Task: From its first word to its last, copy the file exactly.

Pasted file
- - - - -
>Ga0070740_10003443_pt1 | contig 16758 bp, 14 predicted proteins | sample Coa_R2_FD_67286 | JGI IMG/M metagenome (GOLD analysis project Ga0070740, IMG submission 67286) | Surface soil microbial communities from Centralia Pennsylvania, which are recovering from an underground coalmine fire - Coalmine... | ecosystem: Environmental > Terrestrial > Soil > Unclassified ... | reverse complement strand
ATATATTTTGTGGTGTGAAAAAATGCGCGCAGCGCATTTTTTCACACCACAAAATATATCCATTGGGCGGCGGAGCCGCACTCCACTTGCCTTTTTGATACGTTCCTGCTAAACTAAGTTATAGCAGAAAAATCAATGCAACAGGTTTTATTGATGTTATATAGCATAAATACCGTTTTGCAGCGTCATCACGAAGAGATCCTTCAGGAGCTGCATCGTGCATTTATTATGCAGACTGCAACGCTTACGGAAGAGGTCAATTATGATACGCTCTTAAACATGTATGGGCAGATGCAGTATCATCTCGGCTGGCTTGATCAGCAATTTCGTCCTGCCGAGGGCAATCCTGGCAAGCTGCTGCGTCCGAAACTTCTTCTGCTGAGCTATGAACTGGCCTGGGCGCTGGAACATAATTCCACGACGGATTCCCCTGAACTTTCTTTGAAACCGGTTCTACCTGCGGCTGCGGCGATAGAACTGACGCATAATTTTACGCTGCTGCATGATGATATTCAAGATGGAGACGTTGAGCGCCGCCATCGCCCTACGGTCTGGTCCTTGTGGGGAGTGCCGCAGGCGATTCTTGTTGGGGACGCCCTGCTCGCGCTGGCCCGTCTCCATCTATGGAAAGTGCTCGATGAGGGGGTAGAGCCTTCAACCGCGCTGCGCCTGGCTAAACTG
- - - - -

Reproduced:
>Ga0070740_10003443_pt1 | contig 16758 bp, 14 predicted proteins | sample Coa_R2_FD_67286 | JGI IMG/M metagenome (GOLD analysis project Ga0070740, IMG submission 67286) | Surface soil microbial communities from Centralia Pennsylvania, which are recovering from an underground coalmine fire - Coalmine... | ecosystem: Environmental > Terrestrial > Soil > Unclassified ... | reverse complement strand
ATATATTTTGTGGTGTGAAAAAATGCGCGCAGCGCATTTTTTCACACCACAAAATATATCCATTGGGCGGCGGAGCCGCACTCCACTTGCCTTTTTGATACGTTCCTGCTAAACTAAGTTATAGCAGAAAAATCAATGCAACAGGTTTTATTGATGTTATATAGCATAAATACCGTTTTGCAGCGTCATCACGAAGAGATCCTTCAGGAGCTGCATCGTGCATTTATTATGCAGACTGCAACGCTTACGGAAGAGGTCAATTATGATACGCTCTTAAACATGTATGGGCAGATGCAGTATCATCTCGGCTGGCTTGATCAGCAATTTCGTCCTGCCGAGGGCAATCCTGGCAAGCTGCTGCGTCCGAAACTTCTTCTGCTGAGCTATGAACTGGCCTGGGCGCTGGAACATAATTCCACGACGGATTCCCCTGAACTTTCTTTGAAACCGGTTCTACCTGCGGCTGCGGCGATAGAACTGACGCATAATTTTACGCTGCTGCATGATGATATTCAAGATGGAGACGTTGAGCGCCGCCATCGCCCTACGGTCTGGTCCTTGTGGGGAGTGCCGCAGGCGATTCTTGTTGGGGACGCCCTGCTCGCGCTGGCCCGTCTCCATCTATGGAAAGTGCTCGATGAGGGGGTAGAGCCTTCAACCGCGCTGCGCCTGGCTAAACTG